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Bostar

How fuel planning?

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Hi

Maybe someone can clarify this doubt I have when I try to understand how calculate the fuel for this plane.

I'm following the example which appears in the chapter about the performance in the real POH. My doubts appear In the "True Airspeed for Cruise" section, where they calculate the True Cruise Airspeed. For this calculate, they claim "The estimate average cruise weight is approximately 9150 lbs (4150kg)". My problem is I haven't found where come from this figure, how calculate the "average cruise weight".

Something similar happens when they calculate the reseve fuel: "this example assumes the average cruise weight while using Reserve Fuel to be 8600lbs".

So, my question is: how calculate these average weights?

Maybe it's something very basic, but right now I totally lost.

Thank you in advance.

Regards.

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14 minutes ago, Bostar said:

Maybe someone can clarify this doubt I have when I try to understand how calculate the fuel for this plane.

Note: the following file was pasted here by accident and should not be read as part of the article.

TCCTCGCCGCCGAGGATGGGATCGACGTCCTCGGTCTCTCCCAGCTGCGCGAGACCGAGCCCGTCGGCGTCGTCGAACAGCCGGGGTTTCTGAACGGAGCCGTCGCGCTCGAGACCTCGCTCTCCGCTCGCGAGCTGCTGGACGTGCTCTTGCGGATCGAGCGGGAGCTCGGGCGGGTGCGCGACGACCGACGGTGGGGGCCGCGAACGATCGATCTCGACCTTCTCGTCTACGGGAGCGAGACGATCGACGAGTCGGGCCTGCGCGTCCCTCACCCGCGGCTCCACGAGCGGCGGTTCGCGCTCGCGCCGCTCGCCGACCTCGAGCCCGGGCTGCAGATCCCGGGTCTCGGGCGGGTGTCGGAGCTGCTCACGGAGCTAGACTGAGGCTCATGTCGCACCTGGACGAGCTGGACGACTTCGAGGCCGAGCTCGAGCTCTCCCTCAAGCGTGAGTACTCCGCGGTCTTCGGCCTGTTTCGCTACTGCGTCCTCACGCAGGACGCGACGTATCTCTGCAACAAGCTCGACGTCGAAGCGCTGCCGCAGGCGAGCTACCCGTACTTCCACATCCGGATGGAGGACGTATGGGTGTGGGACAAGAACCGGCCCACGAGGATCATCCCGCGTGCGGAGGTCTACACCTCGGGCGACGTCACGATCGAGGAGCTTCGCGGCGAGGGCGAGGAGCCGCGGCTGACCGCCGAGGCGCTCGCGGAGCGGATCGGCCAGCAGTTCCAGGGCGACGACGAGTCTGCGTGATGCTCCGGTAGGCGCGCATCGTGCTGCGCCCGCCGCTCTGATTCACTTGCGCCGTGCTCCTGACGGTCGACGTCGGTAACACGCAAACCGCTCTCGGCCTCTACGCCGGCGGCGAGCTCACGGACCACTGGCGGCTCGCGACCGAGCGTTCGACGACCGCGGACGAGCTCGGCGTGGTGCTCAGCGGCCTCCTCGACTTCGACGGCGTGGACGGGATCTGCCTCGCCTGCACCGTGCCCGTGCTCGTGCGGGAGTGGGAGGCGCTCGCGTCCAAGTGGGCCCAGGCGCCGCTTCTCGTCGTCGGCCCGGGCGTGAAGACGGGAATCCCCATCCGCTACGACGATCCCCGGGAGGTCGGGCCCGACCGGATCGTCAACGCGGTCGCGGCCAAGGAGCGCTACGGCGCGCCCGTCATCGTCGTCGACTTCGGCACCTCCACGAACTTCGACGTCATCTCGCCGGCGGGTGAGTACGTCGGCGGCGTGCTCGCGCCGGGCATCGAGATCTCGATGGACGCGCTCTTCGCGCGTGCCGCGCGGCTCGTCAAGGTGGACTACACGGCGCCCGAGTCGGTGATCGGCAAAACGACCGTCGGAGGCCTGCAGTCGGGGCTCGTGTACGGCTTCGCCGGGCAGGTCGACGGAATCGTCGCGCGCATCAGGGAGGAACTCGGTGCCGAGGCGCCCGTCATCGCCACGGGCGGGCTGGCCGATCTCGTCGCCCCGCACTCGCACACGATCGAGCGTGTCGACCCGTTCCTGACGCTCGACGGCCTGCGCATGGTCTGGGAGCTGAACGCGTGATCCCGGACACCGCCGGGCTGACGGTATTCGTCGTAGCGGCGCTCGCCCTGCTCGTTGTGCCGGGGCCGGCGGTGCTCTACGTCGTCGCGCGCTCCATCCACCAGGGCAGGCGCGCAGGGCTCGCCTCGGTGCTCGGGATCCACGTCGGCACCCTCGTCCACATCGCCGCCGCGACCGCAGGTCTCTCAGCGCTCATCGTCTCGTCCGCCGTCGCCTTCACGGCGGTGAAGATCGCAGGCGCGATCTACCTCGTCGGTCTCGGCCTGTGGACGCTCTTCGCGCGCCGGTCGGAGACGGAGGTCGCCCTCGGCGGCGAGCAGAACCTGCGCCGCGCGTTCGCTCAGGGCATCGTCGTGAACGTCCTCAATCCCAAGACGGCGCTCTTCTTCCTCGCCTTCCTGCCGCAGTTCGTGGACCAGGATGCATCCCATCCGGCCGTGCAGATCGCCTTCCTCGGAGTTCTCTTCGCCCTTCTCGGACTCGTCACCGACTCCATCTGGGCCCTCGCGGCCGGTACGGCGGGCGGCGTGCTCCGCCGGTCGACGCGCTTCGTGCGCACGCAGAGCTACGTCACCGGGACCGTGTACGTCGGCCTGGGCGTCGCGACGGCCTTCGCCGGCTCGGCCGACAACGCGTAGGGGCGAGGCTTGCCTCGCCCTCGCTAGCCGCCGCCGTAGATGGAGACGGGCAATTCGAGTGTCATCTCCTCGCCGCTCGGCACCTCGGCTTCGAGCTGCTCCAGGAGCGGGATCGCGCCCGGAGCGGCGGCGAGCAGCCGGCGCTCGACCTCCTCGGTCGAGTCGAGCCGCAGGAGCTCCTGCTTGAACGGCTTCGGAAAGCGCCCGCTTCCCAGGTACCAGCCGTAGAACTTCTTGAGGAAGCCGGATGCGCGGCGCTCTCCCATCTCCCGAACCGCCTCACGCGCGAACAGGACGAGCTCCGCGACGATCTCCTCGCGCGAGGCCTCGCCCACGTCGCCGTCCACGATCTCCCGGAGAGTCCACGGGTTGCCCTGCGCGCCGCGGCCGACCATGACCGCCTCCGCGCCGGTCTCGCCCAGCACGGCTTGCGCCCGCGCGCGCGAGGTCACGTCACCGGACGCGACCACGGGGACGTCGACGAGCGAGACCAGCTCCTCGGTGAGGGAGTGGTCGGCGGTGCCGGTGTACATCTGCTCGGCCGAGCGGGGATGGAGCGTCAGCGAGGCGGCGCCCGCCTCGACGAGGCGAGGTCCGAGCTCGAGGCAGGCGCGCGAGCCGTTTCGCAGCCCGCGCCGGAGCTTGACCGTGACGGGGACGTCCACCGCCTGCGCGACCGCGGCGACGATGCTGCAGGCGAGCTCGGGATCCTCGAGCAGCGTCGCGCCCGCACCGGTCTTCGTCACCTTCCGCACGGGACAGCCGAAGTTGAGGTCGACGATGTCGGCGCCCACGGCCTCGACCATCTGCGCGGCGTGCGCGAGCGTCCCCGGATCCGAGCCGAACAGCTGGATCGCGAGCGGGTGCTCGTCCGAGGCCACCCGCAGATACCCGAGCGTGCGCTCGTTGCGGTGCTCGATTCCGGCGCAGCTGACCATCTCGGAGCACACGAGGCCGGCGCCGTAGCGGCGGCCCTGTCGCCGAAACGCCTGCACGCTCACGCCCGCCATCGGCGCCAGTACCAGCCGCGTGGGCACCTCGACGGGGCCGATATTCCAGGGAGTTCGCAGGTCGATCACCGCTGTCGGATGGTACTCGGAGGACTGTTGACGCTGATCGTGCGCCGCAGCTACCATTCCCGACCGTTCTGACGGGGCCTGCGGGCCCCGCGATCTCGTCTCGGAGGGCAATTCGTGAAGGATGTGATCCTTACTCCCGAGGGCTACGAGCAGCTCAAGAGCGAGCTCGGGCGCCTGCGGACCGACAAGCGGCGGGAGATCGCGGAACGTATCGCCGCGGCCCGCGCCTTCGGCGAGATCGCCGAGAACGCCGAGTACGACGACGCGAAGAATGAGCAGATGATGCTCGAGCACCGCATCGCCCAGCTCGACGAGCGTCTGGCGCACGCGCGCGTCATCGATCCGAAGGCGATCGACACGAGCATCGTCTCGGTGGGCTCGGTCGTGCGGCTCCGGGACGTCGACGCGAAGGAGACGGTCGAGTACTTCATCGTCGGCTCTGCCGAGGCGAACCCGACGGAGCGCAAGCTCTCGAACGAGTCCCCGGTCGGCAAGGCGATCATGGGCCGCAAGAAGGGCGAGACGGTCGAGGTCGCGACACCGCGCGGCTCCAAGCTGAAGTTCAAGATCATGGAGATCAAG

Are you attempting to estimate fuel use for flight planning purposes?  Each time I purchase a new airplane I load it up, fly, and log the fuel burn during climb to typical altitudes, at cruise at those altitudes, and during descent.  I use Fltplan.com for my flight plans.  That site contains a library of tables of performance for quite a number of aircraft.  The C90 was not one of those, so I started with a similar class aircraft, modified that table based on my logged performance, then saved it.  When developing a flight plan I just identify it as the one I will be flying, specify the cruise altitude, and the results are very, very close. 

Here is what my C90 table looks like with the exception that there are four data boxes not seen here where approx climb and descent fuel burn is specified.  Climb FF at 2,000 AGL (1,000); Climb FF at 25,000 (400); Descent FF at 24,000 (360); and Decent FF below 2,000 (400).

Beech%20C90%20Fuel%20Burn.jpg


Frank Patton

Gigabyte GA-Z97X-Gaming 7 MOB; i7 4790 4.4Ghz; 16gb DDR3 2300; MSI GTX970 4gb Gaming 100ME, Coolermaster Pro 5 case, Corsair H100i